Two high-quality studies [9,17] analyzed the relationship between shoe use and running injuries. There was limited evidence that changing shoes more frequently was a risk factor for overall injuries [9] and limited evidence for using one pair of running shoes or alternating between two pairs versus alternating between more than two pairs of shoes as a risk factor for knee injuries [9]. Furthermore, limited evidence was found for a higher number of shoes as a risk factor for shin injuries [17].

Can you see anything there about “wearing running shoes for 4 to 6 months were associated with a greater risk of injury“? Misleading. And, yet another potential study missing from their review: Why did they not include the Malisoux et al (2013) study in the review?

They conclude the paper by claiming that based on what they allegedly found that “The use of orthotics/inserts should be discouraged“. There may or may not be reasons for discouraging that, but their data does not come remotely close to supporting that. Again, sloppy and misleading reporting of research. The overwhelming preponderance of evidence shows the exact opposite!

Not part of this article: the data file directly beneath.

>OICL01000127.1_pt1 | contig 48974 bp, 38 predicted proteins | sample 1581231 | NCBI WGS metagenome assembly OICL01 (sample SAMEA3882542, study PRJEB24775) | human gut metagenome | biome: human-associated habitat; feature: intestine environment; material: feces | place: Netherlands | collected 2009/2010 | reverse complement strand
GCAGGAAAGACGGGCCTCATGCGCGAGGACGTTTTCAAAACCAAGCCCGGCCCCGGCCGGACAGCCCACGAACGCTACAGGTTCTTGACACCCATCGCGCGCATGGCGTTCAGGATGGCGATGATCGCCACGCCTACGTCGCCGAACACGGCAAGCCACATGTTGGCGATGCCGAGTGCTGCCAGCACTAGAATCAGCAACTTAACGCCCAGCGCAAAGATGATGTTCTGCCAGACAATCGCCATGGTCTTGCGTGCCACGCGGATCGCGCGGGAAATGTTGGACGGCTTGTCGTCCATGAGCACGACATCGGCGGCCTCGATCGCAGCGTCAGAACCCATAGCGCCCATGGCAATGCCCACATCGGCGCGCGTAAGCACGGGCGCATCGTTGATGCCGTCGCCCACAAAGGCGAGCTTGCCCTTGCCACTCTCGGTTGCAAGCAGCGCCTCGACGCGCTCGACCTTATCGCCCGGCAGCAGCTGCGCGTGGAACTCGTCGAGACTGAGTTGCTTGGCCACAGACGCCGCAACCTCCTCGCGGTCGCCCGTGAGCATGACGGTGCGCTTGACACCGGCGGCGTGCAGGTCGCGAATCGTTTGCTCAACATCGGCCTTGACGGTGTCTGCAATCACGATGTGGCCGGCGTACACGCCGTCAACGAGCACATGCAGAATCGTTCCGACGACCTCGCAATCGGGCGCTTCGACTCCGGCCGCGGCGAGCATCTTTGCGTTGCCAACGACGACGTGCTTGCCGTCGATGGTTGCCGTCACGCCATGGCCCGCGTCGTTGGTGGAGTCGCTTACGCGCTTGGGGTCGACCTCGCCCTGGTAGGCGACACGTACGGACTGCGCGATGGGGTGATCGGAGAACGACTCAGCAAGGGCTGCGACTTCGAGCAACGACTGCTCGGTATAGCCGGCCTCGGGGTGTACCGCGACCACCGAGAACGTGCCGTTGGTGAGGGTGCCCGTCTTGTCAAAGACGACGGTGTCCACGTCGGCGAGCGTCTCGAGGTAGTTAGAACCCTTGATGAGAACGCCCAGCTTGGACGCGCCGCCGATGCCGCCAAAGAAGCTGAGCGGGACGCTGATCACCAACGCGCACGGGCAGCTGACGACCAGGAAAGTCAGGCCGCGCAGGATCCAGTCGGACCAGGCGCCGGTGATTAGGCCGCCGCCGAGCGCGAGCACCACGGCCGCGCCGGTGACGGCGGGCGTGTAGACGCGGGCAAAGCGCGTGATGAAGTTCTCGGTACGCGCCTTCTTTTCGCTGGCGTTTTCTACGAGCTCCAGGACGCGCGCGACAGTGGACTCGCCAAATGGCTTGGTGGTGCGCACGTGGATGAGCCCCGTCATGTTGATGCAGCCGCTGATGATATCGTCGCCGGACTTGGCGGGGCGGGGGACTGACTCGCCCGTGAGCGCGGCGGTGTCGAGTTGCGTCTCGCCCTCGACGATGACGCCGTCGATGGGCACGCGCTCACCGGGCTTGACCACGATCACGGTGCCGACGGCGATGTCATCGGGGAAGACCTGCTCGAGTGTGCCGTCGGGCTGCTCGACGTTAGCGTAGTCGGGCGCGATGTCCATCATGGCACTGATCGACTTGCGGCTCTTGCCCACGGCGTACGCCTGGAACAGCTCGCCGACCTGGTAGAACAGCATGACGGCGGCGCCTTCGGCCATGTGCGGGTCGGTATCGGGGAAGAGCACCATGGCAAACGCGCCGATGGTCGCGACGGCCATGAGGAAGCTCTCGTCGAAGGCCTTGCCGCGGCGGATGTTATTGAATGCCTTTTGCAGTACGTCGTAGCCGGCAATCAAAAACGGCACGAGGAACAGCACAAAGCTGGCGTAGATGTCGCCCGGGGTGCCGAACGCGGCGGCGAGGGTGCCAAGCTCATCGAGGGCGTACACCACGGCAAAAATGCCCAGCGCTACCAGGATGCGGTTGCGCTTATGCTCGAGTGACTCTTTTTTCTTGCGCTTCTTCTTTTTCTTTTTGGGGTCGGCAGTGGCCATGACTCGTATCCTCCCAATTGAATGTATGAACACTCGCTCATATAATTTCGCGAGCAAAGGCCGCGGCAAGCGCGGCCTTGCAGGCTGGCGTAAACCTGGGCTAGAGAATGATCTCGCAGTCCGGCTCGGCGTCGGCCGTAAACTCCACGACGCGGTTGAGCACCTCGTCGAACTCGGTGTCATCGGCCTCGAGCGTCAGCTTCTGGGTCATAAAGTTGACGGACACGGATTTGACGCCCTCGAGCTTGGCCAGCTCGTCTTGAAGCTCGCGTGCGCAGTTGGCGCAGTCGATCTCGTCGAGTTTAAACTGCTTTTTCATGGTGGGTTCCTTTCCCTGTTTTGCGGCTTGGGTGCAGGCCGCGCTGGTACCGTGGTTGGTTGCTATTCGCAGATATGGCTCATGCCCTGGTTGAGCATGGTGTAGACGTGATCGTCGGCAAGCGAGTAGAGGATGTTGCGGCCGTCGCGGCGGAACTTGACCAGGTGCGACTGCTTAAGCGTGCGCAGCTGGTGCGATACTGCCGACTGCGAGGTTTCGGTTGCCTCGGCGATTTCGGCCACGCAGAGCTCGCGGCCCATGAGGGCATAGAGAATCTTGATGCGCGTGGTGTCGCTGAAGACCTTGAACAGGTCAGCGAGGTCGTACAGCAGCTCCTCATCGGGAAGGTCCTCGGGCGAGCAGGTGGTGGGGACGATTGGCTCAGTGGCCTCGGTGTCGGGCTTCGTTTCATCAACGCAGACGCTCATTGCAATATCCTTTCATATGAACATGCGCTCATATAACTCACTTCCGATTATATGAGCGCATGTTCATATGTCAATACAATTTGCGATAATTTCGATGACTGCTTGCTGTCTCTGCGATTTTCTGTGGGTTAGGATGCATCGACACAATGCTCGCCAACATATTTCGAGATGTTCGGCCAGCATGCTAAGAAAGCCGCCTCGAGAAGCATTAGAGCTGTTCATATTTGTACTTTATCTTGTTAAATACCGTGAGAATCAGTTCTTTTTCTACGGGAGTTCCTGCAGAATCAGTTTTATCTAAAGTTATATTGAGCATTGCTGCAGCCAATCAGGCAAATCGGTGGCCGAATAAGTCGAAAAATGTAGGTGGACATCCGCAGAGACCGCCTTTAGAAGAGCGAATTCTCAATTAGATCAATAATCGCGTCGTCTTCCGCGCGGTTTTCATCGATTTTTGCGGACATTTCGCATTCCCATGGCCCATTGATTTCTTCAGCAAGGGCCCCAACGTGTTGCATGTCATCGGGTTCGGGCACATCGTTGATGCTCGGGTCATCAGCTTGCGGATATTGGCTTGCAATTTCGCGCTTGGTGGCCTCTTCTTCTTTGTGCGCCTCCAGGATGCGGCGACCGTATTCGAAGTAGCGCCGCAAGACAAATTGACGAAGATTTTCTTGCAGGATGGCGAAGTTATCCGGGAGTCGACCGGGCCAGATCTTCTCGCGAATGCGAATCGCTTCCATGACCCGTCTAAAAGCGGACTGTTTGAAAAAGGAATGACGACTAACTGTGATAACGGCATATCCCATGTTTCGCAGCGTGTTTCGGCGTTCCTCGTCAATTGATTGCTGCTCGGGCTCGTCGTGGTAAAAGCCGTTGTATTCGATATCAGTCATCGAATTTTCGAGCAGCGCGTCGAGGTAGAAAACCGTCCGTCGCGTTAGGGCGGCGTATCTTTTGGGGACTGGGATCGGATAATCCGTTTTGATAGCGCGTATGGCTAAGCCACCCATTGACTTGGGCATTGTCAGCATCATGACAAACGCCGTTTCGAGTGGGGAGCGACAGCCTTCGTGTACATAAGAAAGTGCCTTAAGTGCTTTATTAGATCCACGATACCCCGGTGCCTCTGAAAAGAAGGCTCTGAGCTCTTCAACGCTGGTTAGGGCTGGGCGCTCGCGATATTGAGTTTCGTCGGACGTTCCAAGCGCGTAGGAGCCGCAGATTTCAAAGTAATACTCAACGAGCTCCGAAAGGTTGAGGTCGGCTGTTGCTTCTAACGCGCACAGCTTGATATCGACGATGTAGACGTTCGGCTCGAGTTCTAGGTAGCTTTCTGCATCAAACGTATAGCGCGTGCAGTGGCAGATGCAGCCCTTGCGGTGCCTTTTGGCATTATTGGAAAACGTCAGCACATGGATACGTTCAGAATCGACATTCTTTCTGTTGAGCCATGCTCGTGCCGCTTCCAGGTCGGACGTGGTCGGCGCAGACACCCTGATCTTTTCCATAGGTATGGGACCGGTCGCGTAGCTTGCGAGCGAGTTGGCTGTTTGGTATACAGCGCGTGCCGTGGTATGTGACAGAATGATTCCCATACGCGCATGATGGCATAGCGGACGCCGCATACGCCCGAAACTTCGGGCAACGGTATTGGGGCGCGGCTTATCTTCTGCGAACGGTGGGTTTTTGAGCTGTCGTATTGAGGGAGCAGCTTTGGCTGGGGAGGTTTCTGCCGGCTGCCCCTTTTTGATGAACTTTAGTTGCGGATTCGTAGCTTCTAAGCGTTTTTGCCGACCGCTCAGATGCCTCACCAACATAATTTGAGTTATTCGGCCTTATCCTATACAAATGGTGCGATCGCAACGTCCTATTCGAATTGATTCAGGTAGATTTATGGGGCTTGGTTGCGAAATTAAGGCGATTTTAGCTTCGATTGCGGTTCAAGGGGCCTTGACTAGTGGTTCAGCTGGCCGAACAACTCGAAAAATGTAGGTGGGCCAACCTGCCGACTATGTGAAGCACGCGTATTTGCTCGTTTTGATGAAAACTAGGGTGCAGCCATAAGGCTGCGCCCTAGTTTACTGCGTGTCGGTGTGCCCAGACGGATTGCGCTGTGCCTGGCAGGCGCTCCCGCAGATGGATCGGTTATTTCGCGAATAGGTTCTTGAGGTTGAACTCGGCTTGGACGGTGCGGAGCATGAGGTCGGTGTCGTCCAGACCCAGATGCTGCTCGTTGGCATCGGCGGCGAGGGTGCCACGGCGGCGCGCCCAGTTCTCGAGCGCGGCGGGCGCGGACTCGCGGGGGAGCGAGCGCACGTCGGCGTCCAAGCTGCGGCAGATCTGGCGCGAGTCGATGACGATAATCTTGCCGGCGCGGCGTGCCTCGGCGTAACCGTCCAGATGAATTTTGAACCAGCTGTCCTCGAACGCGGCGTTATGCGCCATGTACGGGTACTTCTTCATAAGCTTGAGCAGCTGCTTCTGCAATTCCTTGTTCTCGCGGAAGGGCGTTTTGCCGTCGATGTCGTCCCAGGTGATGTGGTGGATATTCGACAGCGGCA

I have only dug into two of the conclusions made by the authors and found them wanting, not reflective of what they actually found and not put into the context of what other studies have found. I do not know (nor care) about the veracity of their other findings based on what I have written above.

As always, I go where the evidence takes me until convinced otherwise, and no, the data does not support the conclusion made by the authors that wearing foot orthotics are a risk factor for running injury.

van der Worp MP, Ten Haaf DS, van Cingel R, de Wijer A, Nijhuis-van der Sanden MW, & Staal JB (2015). Injuries in runners; a systematic review on risk factors and sex differences. PloS one, 10 (2) PMID: 25706955